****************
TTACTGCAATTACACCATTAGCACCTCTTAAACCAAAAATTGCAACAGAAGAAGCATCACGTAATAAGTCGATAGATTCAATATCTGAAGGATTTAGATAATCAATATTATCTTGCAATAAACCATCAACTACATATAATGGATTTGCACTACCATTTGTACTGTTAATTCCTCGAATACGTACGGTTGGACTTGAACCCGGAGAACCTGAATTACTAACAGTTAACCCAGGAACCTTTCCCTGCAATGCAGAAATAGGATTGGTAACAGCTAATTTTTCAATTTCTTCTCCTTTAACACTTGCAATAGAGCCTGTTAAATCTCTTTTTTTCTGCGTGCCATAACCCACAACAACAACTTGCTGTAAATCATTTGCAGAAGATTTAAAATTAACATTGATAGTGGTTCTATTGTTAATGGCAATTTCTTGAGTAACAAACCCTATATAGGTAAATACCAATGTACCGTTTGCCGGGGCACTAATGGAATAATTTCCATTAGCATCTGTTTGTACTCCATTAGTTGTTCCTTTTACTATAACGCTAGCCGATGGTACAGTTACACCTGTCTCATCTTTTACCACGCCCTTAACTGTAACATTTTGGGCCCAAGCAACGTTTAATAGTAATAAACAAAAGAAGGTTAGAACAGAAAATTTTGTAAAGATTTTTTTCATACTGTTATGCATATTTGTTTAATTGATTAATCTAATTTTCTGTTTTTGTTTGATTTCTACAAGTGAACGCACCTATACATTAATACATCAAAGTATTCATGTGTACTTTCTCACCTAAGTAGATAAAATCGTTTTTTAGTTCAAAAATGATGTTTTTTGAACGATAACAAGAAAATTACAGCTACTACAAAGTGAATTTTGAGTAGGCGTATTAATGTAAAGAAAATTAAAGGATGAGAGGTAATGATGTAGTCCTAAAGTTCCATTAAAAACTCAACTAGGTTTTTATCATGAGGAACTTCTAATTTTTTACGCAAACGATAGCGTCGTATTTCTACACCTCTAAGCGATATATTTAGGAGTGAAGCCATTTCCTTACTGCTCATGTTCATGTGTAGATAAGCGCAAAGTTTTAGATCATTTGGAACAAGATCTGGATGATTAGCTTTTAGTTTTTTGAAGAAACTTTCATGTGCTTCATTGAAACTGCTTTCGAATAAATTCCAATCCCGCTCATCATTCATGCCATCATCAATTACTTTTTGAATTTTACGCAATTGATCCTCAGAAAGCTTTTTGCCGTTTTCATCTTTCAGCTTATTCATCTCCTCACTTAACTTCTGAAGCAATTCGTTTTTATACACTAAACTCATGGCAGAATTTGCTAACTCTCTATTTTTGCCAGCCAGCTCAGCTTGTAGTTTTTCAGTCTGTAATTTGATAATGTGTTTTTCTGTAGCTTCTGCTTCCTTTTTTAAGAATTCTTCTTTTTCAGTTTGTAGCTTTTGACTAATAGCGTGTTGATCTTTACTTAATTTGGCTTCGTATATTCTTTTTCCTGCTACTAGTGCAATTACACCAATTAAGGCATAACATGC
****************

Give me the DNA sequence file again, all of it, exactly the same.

TTACTGCAATTACACCATTAGCACCTCTTAAACCAAAAATTGCAACAGAAGAAGCATCACGTAATAAGTCGATAGATTCAATATCTGAAGGATTTAGATAATCAATATTATCTTGCAATAAACCATCAACTACATATAATGGATTTGCACTACCATTTGTACTGTTAATTCCTCGAATACGTACGGTTGGACTTGAACCCGGAGAACCTGAATTACTAACAGTTAACCCAGGAACCTTTCCCTGCAATGCAGAAATAGGATTGGTAACAGCTAATTTTTCAATTTCTTCTCCTTTAACACTTGCAATAGAGCCTGTTAAATCTCTTTTTTTCTGCGTGCCATAACCCACAACAACAACTTGCTGTAAATCATTTGCAGAAGATTTAAAATTAACATTGATAGTGGTTCTATTGTTAATGGCAATTTCTTGAGTAACAAACCCTATATAGGTAAATACCAATGTACCGTTTGCCGGGGCACTAATGGAATAATTTCCATTAGCATCTGTTTGTACTCCATTAGTTGTTCCTTTTACTATAACGCTAGCCGATGGTACAGTTACACCTGTCTCATCTTTTACCACGCCCTTAACTGTAACATTTTGGGCCCAAGCAACGTTTAATAGTAATAAACAAAAGAAGGTTAGAACAGAAAATTTTGTAAAGATTTTTTTCATACTGTTATGCATATTTGTTTAATTGATTAATCTAATTTTCTGTTTTTGTTTGATTTCTACAAGTGAACGCACCTATACATTAATACATCAAAGTATTCATGTGTACTTTCTCACCTAAGTAGATAAAATCGTTTTTTAGTTCAAAAATGATGTTTTTTGAACGATAACAAGAAAATTACAGCTACTACAAAGTGAATTTTGAGTAGGCGTATTAATGTAAAGAAAATTAAAGGATGAGAGGTAATGATGTAGTCCTAAAGTTCCATTAAAAACTCAACTAGGTTTTTATCATGAGGAACTTCTAATTTTTTACGCAAACGATAGCGTCGTATTTCTACACCTCTAAGCGATATATTTAGGAGTGAAGCCATTTCCTTACTGCTCATGTTCATGTGTAGATAAGCGCAAAGTTTTAGATCATTTGGAACAAGATCTGGATGATTAGCTTTTAGTTTTTTGAAGAAACTTTCATGTGCTTCATTGAAACTGCTTTCGAATAAATTCCAATCCCGCTCATCATTCATGCCATCATCAATTACTTTTTGAATTTTACGCAATTGATCCTCAGAAAGCTTTTTGCCGTTTTCATCTTTCAGCTTATTCATCTCCTCACTTAACTTCTGAAGCAATTCGTTTTTATACACTAAACTCATGGCAGAATTTGCTAACTCTCTATTTTTGCCAGCCAGCTCAGCTTGTAGTTTTTCAGTCTGTAATTTGATAATGTGTTTTTCTGTAGCTTCTGCTTCCTTTTTTAAGAATTCTTCTTTTTCAGTTTGTAGCTTTTGACTAATAGCGTGTTGATCTTTACTTAATTTGGCTTCGTATATTCTTTTTCCTGCTACTAGTGCAATTACACCAATTAAGGCATAACATGC